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There’s nothing cool about the idea of routine, but it’s essential for ministry leaders. One of my hobbies is playing golf. I am helplessly in love with the game. One of the things I discovered when I started working with a golf coach this year was that routine really mattered when approaching each shot. Routine is what allows your mind to settle in and focus on the shot ahead. When my mind is focused on the work at hand (on the golf course), my body has a better chance to make the needed swing in the moment. The question for us today is, do we have a weekly ministry routine? Is our ministry schedule structured and repeatable?

If you don’t listen to the Carey Nieuwhof Podcast, you need to be! Carey has a host of ministry and business leaders on his podcast and dives deep into their leadership habits. I have yet to hear one say they don’t have routines that keep their leadership lives in a healthy place. A ministry leader without healthy routines is doomed for constant chaos and frustration. When we don’t have routines, we will be constantly distracted from the most important work we need to accomplish. Without routines, we will also not have the needed flexibility when emergencies arise. Here are a few areas of your ministry life you need to embrace firm routines. (These are not in order…)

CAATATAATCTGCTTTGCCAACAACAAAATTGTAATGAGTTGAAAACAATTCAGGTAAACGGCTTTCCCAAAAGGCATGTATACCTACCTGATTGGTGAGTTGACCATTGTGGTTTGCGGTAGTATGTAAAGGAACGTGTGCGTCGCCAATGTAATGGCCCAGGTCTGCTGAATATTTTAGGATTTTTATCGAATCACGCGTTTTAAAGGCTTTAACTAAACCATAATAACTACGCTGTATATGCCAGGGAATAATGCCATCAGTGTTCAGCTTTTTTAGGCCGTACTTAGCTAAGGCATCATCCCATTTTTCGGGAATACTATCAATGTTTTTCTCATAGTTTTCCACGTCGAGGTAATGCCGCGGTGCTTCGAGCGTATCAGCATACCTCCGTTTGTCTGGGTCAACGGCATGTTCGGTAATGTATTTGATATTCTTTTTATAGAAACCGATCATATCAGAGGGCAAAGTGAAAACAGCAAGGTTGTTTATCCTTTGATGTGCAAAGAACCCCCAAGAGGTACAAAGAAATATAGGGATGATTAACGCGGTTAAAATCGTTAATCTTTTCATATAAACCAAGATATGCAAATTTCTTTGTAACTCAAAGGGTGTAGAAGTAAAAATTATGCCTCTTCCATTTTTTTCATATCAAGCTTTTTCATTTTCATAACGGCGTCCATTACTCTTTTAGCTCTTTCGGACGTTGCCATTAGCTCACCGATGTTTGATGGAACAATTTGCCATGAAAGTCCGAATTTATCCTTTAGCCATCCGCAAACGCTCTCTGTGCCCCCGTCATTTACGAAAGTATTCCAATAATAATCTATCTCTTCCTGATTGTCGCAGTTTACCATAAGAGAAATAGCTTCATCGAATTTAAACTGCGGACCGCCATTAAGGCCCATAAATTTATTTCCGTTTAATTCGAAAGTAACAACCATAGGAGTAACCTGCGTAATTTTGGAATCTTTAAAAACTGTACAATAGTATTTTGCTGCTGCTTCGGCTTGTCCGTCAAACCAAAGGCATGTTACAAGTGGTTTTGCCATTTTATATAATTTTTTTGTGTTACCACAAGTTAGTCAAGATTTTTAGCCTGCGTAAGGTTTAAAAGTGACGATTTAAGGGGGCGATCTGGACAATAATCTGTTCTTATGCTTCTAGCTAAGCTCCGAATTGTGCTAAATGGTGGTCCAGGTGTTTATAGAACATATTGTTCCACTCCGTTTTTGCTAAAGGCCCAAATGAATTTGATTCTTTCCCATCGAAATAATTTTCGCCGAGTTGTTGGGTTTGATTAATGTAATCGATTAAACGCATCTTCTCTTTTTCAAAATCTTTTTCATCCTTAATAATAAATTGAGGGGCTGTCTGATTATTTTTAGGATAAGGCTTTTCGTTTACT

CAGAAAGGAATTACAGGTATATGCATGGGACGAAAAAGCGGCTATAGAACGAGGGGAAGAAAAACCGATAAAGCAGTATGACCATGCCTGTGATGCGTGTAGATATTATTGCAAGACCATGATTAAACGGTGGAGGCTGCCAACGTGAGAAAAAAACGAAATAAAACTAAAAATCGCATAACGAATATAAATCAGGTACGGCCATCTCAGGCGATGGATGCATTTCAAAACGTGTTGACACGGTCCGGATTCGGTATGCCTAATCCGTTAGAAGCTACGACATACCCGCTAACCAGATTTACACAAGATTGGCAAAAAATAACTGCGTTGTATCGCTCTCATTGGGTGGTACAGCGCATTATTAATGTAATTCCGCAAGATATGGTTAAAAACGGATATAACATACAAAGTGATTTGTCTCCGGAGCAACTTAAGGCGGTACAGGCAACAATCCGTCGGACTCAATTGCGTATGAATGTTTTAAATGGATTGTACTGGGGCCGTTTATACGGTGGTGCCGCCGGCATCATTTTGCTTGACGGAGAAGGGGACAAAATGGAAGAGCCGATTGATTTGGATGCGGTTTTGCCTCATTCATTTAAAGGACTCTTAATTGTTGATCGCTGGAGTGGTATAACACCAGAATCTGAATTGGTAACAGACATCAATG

• Spiritual Habits / Your personal prayer life and time in the Scriptures are key to maintaining a soft heart that depends on God. You have to make this a priority, and you have to find a routine that empowers you with time to focus. There is no one set path for spiritual habits. This is very personal so get creative.
  • Administrative Work / This kind of work fuels some and exhausts others. Either way, admin work can dominate our calendars if we allow it. Block off focused time to attack admin work without distraction and try to do it the same days and times each week so you can communicate with other leaders when you can get back with them.
  • Teaching Preparation / If you teach in any area of the church, this is critically important. When you block out firm times to study and prepare, you will guarantee yourself that you will not be scrambling on Saturday night. I personally block our Tuesday and take the entire day to craft the message at hand for the weekend and future preparation. I don’t do Tuesday meetings. I don’t do admin work. I write and study. This allows me to have the rest of the week to allow the message to sit in my mental crockpot and slow cook in my soul.
  • Rest and Family / If you don’t have a rest and family routine, the church will steal you away from your family. Many ministry leaders blame the church for poor rest and family habits when they have no established routine. Flexibility is demanded here, but there is no reason your family can’t have a set routine, so connection and fun are planned. There is no reason you can’t schedule a real day off and rest.
  • Meetings / You can meet with others so much that you neglect getting actual work accomplished. I encourage ministry leaders to have preferred meeting times in the week that you try to leverage. I even encourage people to find the best locations that help the meetings be most effective in several parts of town.
  • Communication and Marketing / Email, ministry communication, and social media can overrun your productivity. We are not at our best when constantly on our phones and responding to what’s immediate. It would be best to set times when you invest in digital communication ministry-wide and interpersonal through email and social media. Control the distraction and improve your focus!

Routines built around these areas will make such a difference in your ministry experience. If you want to be a healthy leader, then embrace the power of routine.